While I started reading monthly comics on a regular basis in 2011, I began in September. 2012 has made up the majority of my time as a consistent customer so far, so here's a tribute to the comics of the past year and my personal favorite moments.
In the first issue of Grant Morrison and Chris Burnham's New 52 Batman Inc., Batman and the current Robin, his son Damian al Ghul-Wayne, fight villains in a slaughterhouse, which leads to Robin becoming covered in animal blood. He then announces:
Look at the bat logo on that cow's face and the shape of that blood puddle. Perfection.
Most Heartwarming Moment:
Anyone who's read this blog before must have seen this one coming. From Gail Simone and Ardian Syaf's Batgirl issue 6, it's a two parter. First, Barbara Gordon flashes back to Batman's visit to her hospital room on the night she was rendered paraplegic by the Joker's bullet:
Later on, after Batgirl rescues Bruce Wayne from mind control by the issue's villain, he has a message for her:
What can I say beyond "Awwwww"?
Most Shocking Moment:
In Scott Snyder and Greg Capullo's Batman issue 14, Bruce returns home to find Alfred missing and a cassette tape from the Joker explaining where the butler has gone. On the tape, we hear Alfred proclaim that he's not intimidated by the blindfold the Joker put on him. The Joker replies that there isn't any blindfold...
Best Overall Moment for Comic Fans:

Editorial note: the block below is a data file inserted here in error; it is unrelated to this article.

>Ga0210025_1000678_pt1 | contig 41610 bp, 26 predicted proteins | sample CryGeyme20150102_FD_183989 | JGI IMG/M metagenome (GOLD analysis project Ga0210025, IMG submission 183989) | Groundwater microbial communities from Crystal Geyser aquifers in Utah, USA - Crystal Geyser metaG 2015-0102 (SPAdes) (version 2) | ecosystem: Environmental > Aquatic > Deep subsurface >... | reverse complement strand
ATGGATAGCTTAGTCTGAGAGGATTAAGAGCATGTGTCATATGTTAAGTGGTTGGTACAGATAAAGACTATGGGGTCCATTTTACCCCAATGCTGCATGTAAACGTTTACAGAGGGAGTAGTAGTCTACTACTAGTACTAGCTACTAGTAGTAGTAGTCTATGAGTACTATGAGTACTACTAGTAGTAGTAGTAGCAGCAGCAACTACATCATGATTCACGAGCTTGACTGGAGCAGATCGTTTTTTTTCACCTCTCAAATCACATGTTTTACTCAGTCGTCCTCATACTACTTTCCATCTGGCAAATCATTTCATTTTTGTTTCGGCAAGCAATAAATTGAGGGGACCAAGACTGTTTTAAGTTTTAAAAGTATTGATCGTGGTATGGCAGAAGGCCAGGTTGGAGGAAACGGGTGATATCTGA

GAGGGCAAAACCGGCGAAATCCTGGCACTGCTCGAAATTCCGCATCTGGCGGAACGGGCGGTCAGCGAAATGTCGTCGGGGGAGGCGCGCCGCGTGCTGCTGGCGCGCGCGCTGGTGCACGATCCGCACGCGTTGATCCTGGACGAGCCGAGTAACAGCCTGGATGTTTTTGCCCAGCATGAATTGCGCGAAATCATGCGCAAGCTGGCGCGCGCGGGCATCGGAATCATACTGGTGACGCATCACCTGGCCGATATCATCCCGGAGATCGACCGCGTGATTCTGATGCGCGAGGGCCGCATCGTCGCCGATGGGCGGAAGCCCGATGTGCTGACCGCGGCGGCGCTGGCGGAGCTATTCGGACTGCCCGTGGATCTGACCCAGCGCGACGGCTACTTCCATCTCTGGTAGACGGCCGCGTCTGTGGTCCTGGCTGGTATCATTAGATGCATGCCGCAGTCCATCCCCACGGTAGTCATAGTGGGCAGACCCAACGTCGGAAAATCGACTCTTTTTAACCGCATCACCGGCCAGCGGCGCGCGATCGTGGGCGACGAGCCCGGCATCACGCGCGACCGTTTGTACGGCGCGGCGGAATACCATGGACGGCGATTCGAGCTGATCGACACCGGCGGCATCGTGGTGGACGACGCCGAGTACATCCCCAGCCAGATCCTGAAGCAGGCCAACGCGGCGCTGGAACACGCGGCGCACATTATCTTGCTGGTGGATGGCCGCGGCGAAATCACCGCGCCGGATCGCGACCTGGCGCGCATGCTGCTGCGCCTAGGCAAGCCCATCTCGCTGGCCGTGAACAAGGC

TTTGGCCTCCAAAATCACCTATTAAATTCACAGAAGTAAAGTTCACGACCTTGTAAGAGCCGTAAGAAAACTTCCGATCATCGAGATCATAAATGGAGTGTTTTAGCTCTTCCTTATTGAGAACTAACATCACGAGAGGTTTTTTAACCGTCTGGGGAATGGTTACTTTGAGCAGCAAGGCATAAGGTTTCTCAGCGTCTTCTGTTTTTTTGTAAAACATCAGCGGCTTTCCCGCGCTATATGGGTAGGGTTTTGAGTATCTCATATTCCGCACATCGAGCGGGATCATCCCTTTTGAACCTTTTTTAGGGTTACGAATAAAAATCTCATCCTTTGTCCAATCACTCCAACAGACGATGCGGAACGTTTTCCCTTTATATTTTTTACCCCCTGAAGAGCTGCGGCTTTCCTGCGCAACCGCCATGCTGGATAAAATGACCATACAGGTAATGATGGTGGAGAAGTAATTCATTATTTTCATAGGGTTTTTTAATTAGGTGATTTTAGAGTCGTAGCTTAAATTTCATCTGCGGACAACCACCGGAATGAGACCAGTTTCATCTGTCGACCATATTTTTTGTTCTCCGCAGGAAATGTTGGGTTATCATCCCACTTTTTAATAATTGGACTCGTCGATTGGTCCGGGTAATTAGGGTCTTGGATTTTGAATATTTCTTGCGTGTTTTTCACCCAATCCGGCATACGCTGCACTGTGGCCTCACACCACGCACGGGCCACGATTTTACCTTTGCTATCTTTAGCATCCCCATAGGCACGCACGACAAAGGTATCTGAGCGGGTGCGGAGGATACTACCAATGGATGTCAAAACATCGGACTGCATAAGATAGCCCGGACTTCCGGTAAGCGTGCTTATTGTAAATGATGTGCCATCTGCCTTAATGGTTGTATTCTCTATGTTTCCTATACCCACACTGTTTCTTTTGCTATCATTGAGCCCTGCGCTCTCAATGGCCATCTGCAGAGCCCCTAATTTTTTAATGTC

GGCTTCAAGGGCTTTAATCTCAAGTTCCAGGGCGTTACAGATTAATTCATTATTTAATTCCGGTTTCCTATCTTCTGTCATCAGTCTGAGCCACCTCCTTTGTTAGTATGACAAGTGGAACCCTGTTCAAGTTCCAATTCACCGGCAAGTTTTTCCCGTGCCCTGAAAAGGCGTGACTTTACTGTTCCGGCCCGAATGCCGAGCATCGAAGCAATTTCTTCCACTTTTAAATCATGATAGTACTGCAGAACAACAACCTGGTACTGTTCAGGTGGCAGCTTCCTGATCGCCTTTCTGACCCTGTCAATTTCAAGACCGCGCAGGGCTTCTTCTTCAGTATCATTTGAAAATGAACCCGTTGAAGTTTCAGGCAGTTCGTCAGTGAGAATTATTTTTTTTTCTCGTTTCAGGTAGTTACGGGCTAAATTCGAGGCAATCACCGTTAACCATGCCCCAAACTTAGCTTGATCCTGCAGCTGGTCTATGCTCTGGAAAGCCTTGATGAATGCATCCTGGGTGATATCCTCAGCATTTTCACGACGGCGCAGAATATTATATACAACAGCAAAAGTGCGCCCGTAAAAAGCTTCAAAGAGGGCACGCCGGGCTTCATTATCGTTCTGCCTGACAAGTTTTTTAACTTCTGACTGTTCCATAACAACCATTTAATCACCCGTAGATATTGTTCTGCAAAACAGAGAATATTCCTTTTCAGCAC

This one is not a book, but a film. Two films, actually. The world of comic fandom and of movie goers in general was lucky enough to have both The Avengers and The Dark Knight Rises released in the same summer. How awesome is that?
Which leads into...
Best Comic Character Portrayal Onscreen:
Like there's any contest.
Anne Hathaway. And now that the world has seen her equally brilliant performance in Les Mis, let's hope Catwoman steals all this year's Oscars.
Favorite Single Issue:
I thought for sure while compiling this list that this honor would go to Batgirl 6, a comic I gush over at every opportunity. And while Batgirl 6 is a must-read, fantastic, all around perfect issue, there is one comic that beat it by just a hair.
Batman 5 has a simple plot: Batman has been abducted by the Court of Owls, a group controlling Gotham from the shadows, an organization Bruce insisted did not exist. Dumped in a labyrinth with no exit and nothing but drugged water to sustain him, the Court doesn't even bother taking Batman's mask, to show just how insignificant they find him. Batman spends the issue wandering the maze, his resolve and grip on reality crumbling beneath him.
What makes Batman 5 such a stand out is partly the creative team's willingness to show Batman, a character most write as an untouchable god, as weakened, frightened, and defeated by his enemies. It can be hard to feel fear for Batman, sometimes - we all know he's going to succeed - but here, they pull it off, and it makes his struggles all the more poignant and engaging.
Another huge reason the book succeeds is Greg Capullo's ingenious art throughout the issue. As Batman's connection to reality weakens, the art becomes more and more abstract, eventually flipping upside down and sideways. Readers are forced to flip the book over and over and turn pages backward to follow the story, making a frustrating, disorienting experience not unlike Batman's own. The advertisement pages scattered throughout the book at their usual orientations ought to be a distraction, but instead they add to the surreal confusion of the experience. It's rare to see sequential art meld so perfectly with its subject matter, and that success here makes this my favorite single issue of the year.